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Book Review: Spontaneous Contact with the Deceased

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1. About the Book, Author, and Reviewer

Spontaneous Contacts with the DeceasedABOUT THE BOOK:  Spontaneous Contacts with the Deceased: A Large-Scale International Survey Reveals the Circumstances, Lived Experience and Beneficial Impact of After-Death Communications (ADCs) by Evelyn Elsaesser, iffBooks, Winchester, UK, 2023, 332 pages

ABOUT THE AUTHOR: Evelyn Elsaesser (www.evelyn-elsaesser.com) is an independent researcher and author in the field of death-related experiences, notably After-Death Communications (ADCs) and Near-Death Experiences (NDEs). She is the project leader of the long-term international research project “Investigation of the Phenomenology and Impact of Spontaneous After-Death Communications”, as well as a founding and current member of the Board of Swiss IANDS (International Association for Near-Death Studies). She lives in Switzerland. Other books by Evelyn Elsaesser Valarino include: On The Other Side Of Life: Exploring The Phenomenon Of The Near-Death Experience , Lessons from the Light: What We Can Learn from the Near-Death Experience, and Talking with Angel about Illness, Death and Survival: A Novel.

ABOUT THE REVIEWER:  Ken R. Vincent holds a Doctorate in Counseling Psychology from the University of Northern Colorado in 1973. He retired from teaching Psychology and the Psychology of Religious Experience at Houston Community College. He is a member of the Alister Hardy Society for the Study of Spiritual Experience and the International Association of Near-Death Studies (IANDS). He is a founding Board Member of the Christian Universalist Association and the former Webmaster of The Universalist Herald website. Dr. Vincent is the author of several books on NDEs, STEs, and Universalism in World Religions including: The Magi: From Zoroaster to the Three Wise Men: a comparison of the religion of the Magi (Zoroastrianism) to Christianity and shows the parallels of Universal Restoration in both faiths; Visions of God from the Near-Death Experience: The wisdom of the prophets and sages of the world’s religions are superimposed upon the accounts of modern-day near-death experiencers to illustrate the similarities between them; The Golden Thread: God’s Promise of Universal Salvation: documents the solid support for Universal Salvation in the Bible as well as research into NDEs and Mystical / Religious / Spiritual Experiences; and God Is With Us: What Near-Death and Other Spiritually Transformative Experiences Teach Us About God and Afterlife – which examines spiritually transformative experiences in light of Universalist principles found in all the major world religions. Dr. Vincent also has an article published on this website entitled Study of Evidential After-Death Communications.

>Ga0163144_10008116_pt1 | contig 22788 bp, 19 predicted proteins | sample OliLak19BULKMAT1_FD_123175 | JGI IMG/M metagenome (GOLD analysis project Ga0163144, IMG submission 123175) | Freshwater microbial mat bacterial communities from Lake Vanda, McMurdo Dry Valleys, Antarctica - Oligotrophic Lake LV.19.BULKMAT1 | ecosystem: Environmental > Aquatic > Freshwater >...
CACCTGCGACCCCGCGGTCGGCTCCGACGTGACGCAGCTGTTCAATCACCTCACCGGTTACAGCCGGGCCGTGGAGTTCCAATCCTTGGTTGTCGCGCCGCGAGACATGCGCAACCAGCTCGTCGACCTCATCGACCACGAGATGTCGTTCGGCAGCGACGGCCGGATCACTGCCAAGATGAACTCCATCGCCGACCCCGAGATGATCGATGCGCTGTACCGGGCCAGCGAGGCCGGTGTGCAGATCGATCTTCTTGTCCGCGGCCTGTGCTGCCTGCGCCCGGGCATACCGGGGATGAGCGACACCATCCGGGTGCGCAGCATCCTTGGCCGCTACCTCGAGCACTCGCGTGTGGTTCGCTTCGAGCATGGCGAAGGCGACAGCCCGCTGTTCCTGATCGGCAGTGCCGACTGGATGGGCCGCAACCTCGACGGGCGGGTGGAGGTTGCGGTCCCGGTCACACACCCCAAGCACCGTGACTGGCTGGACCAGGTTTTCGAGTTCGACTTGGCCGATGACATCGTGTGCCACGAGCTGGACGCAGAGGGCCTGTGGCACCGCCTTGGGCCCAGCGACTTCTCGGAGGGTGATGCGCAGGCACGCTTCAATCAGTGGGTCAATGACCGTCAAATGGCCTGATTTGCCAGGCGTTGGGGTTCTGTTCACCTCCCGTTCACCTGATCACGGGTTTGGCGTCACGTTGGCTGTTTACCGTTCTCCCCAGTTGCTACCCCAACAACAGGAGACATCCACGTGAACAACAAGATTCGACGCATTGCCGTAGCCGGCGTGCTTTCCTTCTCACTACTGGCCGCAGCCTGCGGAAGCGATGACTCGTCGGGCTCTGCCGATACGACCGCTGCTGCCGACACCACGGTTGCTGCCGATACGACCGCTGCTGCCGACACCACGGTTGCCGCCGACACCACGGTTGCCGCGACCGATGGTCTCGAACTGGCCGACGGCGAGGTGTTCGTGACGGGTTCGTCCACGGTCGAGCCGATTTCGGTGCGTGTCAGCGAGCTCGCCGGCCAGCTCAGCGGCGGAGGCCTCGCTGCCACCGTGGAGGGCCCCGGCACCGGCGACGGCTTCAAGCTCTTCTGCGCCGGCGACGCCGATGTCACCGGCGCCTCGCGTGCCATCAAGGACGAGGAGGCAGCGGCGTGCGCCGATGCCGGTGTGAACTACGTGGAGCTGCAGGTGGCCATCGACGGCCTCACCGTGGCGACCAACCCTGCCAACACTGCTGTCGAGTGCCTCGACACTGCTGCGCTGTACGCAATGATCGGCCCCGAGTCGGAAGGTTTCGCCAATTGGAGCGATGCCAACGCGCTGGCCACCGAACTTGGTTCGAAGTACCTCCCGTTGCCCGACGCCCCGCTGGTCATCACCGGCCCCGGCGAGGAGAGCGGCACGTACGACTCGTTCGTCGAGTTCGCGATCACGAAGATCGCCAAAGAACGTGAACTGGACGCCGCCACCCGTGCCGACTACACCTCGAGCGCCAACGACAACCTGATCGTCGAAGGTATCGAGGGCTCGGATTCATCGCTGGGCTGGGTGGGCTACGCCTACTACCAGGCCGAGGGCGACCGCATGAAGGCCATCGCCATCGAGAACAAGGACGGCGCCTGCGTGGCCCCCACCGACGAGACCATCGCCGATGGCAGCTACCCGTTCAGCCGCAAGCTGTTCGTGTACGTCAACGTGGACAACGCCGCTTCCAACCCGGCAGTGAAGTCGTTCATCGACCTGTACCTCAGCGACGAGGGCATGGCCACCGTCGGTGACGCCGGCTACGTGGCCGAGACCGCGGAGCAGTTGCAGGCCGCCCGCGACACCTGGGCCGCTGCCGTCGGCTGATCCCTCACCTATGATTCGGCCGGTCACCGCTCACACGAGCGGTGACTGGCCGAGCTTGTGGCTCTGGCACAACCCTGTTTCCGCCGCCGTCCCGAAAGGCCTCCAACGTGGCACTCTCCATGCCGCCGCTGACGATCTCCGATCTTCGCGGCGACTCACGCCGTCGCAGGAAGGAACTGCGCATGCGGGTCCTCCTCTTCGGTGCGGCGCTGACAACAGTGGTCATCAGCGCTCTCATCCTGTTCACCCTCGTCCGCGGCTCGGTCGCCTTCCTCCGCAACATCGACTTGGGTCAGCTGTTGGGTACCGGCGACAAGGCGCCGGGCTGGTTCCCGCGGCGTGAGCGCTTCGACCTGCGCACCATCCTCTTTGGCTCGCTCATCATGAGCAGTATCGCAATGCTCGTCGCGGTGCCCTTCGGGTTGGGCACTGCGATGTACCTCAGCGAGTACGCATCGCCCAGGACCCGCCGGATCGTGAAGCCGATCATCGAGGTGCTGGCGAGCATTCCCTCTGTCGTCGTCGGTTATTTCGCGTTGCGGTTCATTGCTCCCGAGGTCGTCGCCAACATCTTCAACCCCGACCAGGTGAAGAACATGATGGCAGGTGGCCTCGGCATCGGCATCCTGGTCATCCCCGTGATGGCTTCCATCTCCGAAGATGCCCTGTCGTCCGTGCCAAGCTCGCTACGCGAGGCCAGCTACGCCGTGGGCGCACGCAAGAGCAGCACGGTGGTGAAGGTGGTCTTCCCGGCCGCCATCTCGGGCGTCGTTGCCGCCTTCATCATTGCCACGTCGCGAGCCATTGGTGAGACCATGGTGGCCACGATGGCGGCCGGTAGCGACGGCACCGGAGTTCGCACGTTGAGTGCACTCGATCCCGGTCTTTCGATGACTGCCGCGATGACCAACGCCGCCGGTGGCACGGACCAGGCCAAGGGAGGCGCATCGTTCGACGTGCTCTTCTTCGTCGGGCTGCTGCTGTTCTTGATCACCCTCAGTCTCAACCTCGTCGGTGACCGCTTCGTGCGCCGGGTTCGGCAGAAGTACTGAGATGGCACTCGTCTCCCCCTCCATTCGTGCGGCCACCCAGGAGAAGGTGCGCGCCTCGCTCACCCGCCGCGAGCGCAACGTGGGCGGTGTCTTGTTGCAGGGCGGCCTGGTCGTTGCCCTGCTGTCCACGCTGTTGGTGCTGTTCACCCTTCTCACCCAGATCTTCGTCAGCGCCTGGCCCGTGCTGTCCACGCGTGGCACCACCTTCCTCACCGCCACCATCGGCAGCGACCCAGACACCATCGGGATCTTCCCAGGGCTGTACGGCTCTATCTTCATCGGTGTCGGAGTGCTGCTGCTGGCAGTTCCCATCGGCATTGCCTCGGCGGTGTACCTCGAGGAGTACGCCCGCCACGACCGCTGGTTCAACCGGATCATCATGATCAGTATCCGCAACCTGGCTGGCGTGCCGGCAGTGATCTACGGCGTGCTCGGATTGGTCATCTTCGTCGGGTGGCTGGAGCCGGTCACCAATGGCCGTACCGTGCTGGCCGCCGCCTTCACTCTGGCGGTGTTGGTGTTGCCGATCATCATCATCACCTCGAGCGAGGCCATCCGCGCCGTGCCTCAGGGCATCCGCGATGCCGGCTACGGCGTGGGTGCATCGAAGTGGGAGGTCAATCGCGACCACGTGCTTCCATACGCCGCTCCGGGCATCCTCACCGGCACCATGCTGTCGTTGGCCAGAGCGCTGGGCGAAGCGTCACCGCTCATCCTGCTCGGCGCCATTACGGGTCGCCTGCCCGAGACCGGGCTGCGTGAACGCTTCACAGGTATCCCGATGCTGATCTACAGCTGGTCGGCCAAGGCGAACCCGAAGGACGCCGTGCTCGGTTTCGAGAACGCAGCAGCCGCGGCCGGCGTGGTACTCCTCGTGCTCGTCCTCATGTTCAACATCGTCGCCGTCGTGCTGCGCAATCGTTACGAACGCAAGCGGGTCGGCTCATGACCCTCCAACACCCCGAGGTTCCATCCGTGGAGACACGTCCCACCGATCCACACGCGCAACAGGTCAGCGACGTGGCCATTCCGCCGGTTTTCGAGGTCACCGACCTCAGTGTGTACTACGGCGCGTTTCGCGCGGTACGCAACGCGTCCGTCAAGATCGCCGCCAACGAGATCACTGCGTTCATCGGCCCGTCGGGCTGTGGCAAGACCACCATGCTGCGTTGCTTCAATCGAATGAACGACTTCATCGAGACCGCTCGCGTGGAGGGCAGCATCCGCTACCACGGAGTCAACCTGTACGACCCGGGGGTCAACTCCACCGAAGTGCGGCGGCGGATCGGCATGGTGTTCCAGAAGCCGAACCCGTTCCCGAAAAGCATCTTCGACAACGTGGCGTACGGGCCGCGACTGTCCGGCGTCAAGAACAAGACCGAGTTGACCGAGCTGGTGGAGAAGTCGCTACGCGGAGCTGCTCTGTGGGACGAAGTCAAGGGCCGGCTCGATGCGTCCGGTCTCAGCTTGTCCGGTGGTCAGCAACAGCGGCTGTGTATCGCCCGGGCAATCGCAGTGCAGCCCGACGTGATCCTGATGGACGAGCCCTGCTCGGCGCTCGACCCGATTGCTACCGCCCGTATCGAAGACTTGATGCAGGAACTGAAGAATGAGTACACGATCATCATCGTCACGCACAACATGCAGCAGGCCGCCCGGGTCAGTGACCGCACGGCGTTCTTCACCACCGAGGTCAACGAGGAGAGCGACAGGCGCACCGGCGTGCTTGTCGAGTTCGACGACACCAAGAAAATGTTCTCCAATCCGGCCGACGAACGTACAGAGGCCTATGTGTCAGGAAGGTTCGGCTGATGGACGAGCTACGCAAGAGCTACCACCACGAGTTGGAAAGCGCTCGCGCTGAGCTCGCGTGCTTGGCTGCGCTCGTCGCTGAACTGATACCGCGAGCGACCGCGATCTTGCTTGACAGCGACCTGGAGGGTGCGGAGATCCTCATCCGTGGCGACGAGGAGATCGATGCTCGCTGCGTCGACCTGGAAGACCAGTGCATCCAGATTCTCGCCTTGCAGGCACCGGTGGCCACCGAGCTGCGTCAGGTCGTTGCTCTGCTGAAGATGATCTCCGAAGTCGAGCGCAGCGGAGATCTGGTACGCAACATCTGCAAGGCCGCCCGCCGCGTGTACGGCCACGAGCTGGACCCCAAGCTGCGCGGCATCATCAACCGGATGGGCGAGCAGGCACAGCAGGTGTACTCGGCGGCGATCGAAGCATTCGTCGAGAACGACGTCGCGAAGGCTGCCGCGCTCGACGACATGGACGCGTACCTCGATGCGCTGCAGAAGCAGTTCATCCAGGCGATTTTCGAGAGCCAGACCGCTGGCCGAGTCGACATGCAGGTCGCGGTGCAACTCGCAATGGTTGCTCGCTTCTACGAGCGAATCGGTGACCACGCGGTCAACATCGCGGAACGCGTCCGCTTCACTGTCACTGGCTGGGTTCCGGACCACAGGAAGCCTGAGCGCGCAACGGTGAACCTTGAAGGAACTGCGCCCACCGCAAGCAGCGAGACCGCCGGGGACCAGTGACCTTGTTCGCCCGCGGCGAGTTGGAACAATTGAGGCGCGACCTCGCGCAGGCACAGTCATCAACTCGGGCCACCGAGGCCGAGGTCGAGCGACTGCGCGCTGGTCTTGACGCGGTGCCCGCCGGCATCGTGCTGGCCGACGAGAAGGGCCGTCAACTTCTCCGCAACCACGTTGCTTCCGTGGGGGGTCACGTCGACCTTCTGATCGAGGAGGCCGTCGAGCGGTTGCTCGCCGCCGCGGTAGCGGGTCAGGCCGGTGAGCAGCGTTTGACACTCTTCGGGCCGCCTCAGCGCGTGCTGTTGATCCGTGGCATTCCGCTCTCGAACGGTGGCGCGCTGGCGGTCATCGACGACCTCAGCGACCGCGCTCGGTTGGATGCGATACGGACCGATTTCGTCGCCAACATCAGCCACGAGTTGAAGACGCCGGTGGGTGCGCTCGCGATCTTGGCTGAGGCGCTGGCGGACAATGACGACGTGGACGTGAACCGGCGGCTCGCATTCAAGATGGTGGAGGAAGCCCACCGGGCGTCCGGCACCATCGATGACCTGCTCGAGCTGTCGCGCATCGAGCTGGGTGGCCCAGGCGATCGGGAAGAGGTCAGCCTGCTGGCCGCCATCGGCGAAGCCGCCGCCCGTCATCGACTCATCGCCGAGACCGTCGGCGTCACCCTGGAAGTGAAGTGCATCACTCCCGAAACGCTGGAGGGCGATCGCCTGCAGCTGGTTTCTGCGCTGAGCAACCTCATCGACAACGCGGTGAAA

Correspondence regarding this article should be sent to: professorvincent@yahoo.com.

This article was reprinted with permission from De Numine, Vol. 75, Autumn 2023, 24-25, the journal and newsletter of the Alister Hardy Trust.

2. Book Review: Spontaneous Contact with the Deceased by Evelyn Elsaesser

Reviewed by Ken R. Vincent

Ken R. Vincent

This book is based on a survey conducted by Evelyn Elsaesser, Chris A. Roe, Callum E. Cooper, and David Lorimer. This book is a major contribution to research on after-death communication (ADC) and also into evidence for life after death.

ADCs are spontaneous and initiated by the deceased, without intention or solicitation on the part of the experiencer. They are direct and without the use of mediums or other devices such as psychomanteums.